Among the adverse events included in the survey, having fever or chills, injection site reactions, headache, generalised aches and pains and feeling unwell were significantly more common in the younger age group. The survey showed 47.2% of respondents below 60 years reported fever or chills after dose 1 and/or dose 2, compared to 25.0% in those aged 60 and above (P<0.01). A majority (78.5%) of those in the age group below 60 years reported an injection site reaction, while the prevalence among those 60 years and above was comparatively lower at 47.1% (P<0.01). Feeling unwell, aches and pains, and headache were also symptoms more significantly reported in those below 60 years, compared to those 60 years and above (Fig. 2).

Among survey respondents who self-reported an allergy (food, medication or vaccines) or atopic disorders (allergic rhinitis/sensitive nose, asthma, or eczema/sensitive skin), an allergy to food, and a history of eczema/sensitive skin were the only 2 conditions associated with a higher odds ratio of skin reaction not at the injection site (rash, hives, urticaria or itch). After adjusting for age and gender, the odds ratio of respondents with an allergy to a food and reporting a skin reaction post-vaccination was 2.7 that of those without any food allergy, while the odds ratio of respondents with eczema/sensitive skin was 2.6 that of respondents who reported no eczema/sensitive skin (Table 4). Both were statistically significant.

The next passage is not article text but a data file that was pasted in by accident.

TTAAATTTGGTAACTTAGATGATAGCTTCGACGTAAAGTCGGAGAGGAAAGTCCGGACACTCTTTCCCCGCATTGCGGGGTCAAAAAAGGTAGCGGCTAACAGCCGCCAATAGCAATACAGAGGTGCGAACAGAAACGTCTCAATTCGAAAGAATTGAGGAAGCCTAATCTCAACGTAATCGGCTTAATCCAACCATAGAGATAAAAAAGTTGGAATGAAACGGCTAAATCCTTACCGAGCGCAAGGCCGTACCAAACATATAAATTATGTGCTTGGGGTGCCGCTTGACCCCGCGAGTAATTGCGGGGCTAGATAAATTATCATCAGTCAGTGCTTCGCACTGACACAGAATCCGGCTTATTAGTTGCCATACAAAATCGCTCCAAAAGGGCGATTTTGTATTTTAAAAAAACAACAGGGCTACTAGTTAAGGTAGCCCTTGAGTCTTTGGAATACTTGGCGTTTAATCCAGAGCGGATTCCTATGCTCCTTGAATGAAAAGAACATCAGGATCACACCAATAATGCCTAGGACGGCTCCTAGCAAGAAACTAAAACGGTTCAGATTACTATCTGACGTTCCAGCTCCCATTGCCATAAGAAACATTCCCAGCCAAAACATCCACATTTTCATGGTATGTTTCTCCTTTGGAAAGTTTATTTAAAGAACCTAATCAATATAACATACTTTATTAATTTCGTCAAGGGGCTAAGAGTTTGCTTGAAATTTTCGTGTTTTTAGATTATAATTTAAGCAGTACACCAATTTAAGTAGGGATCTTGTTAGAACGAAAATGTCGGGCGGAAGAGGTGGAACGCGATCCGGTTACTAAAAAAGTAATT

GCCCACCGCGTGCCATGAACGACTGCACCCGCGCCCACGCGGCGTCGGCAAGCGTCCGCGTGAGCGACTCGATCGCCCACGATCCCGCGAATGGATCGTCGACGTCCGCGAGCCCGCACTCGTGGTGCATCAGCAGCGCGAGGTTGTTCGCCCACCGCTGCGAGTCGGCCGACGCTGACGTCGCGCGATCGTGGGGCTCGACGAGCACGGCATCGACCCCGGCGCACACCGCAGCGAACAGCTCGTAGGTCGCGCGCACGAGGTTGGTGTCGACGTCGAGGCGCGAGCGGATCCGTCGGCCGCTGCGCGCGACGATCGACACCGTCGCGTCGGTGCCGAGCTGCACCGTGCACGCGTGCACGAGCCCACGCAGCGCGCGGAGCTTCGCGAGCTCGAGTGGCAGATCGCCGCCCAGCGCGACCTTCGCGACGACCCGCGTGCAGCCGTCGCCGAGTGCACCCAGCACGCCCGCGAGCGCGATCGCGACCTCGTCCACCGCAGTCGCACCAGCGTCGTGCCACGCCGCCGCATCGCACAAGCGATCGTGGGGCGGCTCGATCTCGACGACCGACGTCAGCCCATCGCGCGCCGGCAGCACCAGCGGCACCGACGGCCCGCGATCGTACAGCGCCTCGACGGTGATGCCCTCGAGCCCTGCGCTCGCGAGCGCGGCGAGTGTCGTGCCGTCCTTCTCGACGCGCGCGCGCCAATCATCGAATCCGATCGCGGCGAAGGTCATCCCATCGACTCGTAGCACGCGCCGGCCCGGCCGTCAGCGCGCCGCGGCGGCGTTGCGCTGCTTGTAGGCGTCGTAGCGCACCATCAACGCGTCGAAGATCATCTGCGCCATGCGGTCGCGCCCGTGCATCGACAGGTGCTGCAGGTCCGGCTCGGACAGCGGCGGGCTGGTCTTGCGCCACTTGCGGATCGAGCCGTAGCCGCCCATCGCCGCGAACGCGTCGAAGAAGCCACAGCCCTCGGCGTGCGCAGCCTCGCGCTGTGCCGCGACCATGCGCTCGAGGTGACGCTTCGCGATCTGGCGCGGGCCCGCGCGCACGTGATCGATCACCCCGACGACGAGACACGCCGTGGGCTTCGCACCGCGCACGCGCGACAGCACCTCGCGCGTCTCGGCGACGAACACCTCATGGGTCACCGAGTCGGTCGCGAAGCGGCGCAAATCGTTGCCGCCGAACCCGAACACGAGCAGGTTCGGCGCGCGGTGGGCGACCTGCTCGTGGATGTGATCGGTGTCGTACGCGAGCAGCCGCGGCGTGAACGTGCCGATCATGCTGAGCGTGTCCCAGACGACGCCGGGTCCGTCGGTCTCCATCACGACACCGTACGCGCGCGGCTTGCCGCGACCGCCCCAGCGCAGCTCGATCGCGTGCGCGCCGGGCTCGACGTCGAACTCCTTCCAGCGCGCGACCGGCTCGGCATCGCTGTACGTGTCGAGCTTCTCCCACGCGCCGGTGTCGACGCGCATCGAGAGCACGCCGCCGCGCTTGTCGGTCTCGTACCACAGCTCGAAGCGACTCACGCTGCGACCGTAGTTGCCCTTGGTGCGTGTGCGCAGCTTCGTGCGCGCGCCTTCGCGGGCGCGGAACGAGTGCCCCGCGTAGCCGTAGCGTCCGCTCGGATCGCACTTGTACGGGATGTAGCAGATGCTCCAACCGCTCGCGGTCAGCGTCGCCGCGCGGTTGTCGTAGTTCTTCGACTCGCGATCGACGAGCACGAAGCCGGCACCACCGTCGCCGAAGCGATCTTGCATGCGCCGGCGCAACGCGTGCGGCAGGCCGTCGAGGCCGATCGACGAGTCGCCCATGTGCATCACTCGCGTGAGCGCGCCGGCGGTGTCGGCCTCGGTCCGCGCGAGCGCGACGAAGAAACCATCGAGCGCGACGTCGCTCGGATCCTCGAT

DISCUSSION